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On Header Files

In computer programming, a header file is a file that contains declarations of functions, classes, variables, and other entities. Header files are commonly used to reference external libraries or modules in a program.

The purpose of a header file is to allow programmers to use functions, variables, and other entities provided by external libraries or modules when writing code. These external libraries or modules may have complex functionality or require many lines of code to implement, and header files provide a convenient way to reference and use these functionalities, making it easier for programmers to use them.

Header files typically contain declarations of functions, classes, variables, and preprocessor directives. When using header files, programmers need to include these header files in their code so that the program can find and use the functions, classes, variables, etc. defined in them. The way header files are included may vary depending on the programming language.

Why do many languages no longer have header files?#

In modern programming languages, many languages no longer use explicit header files. This is mainly because traditional C language header files have some disadvantages, such as:

  1. Header files are prone to errors: When using header files, developers need to ensure that all definitions in the header files match the definitions in the implementation files. This is prone to errors, especially when the header files are modified. These errors can lead to compilation errors or runtime errors, wasting time and resources.

  2. Header files slow down compilation time: When using header files, the compiler needs to process the header files during compilation, which slows down the compilation time. If the header files are very large or contain complex dependencies, this can result in longer compilation times.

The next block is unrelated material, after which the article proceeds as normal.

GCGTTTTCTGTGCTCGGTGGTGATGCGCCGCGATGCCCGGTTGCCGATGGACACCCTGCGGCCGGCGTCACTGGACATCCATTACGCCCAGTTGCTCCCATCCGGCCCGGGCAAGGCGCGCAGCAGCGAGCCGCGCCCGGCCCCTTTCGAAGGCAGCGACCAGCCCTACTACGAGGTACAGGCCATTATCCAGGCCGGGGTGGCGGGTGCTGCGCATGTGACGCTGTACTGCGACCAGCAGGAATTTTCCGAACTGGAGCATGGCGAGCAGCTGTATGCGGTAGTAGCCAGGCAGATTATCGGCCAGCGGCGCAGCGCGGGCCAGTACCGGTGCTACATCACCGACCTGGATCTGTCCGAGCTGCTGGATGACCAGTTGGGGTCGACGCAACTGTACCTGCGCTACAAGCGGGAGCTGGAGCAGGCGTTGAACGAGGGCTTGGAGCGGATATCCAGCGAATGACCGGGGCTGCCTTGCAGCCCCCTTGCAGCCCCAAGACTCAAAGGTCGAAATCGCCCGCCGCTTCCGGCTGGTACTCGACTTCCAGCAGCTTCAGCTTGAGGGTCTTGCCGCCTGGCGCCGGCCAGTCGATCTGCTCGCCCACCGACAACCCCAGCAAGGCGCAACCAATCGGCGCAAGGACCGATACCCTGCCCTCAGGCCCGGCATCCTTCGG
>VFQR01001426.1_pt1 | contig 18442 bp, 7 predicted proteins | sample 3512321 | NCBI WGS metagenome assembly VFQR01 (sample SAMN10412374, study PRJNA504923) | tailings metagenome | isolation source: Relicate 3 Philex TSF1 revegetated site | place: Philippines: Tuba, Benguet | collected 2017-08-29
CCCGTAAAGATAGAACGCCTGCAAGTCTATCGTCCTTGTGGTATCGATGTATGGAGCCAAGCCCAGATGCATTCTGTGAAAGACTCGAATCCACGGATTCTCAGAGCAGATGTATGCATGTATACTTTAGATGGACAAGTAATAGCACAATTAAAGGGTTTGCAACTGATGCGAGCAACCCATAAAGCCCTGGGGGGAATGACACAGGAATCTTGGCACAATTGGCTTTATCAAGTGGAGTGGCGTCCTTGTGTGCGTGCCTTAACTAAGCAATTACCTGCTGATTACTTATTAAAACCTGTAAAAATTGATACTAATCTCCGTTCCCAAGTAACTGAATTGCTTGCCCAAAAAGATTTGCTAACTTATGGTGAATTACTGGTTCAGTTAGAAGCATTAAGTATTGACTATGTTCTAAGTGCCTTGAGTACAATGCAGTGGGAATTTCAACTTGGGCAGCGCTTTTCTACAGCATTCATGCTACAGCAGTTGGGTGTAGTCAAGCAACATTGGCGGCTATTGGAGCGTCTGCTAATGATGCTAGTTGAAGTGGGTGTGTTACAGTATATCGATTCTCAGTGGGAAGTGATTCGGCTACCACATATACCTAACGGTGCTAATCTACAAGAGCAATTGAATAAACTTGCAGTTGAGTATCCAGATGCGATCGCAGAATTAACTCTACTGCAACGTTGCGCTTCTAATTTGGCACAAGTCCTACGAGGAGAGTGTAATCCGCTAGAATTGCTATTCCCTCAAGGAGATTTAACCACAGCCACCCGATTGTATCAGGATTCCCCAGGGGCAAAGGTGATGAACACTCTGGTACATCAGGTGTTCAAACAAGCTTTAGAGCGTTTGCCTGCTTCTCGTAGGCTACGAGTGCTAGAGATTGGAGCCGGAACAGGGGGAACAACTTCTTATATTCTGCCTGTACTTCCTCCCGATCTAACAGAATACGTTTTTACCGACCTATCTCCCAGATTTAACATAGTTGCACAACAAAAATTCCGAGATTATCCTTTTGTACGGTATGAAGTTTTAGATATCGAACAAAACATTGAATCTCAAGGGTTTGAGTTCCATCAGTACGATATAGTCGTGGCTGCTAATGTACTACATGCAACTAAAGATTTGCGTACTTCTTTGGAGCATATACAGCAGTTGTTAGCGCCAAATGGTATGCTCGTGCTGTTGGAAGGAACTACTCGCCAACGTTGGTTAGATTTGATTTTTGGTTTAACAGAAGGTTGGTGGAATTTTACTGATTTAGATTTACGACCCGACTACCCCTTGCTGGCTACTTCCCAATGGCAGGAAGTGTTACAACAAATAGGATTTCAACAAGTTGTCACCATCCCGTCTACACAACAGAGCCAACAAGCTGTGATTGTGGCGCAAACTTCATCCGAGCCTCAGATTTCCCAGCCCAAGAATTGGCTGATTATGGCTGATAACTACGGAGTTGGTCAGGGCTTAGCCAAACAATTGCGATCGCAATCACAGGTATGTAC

3. Header files are not conducive to code refactoring: Header files can become obstacles when code needs to be refactored. If the definitions in the header files do not match the implementation or are no longer used, this can make code refactoring more difficult.

Therefore, modern programming languages tend to use other methods to address these issues. For example, many languages use modules or namespaces to organize code and use automation tools to handle dependencies. These approaches can reduce the problems introduced by header files and improve code maintainability and readability. At the same time, modern compilers have become more intelligent and can better handle code structure and dependencies, reducing the problems introduced by header files.

Why do I think header files are still needed now?#

Header files provide a top-down development approach that allows developers to define interfaces before implementing their functionality. This approach makes the code clearer, easier to maintain, and easier to extend.

Traditional C language header files also have some disadvantages, such as potentially slowing down compilation speed, complex code maintenance, and not conducive to code modularization. Therefore, many modern programming languages and frameworks have adopted other ways to organize and manage code, such as namespaces, modules, and packages.

However, I believe that we can refute this argument from multiple perspectives:

Is it possible to modularize header files?#

In fact, I have always believed that modules are a new way of using header files. However, languages without header files usually place the content that used to be written in header files directly in the business code, which increases coupling and makes maintenance more difficult.

My point is that we can use both header files and modules, but the role of header files should be limited to declarations, not implementations. This way, we can avoid the disadvantages of header files and the disadvantages of modules.

For example, let's imagine a hypothetical language called Rust that supports both header files and modules, but header files can only be used for declarations, not implementations.

// header xxx.mod.rs
struct Something

impl Something {
    fn method1(&self) -> sometype
    fn method2(&self) -> sometype

// source xxx.impl.rs
struct Something {
    // ...

fn Something::method1(&self) -> sometype {
    // do something

fn Something::method2(&self) -> sometype {
    // do something

The advantage of this approach is that we can implement the business code first and then implement the methods in the header file after writing the entire business code. This way, we can avoid the disadvantages of header files and the disadvantages of modules.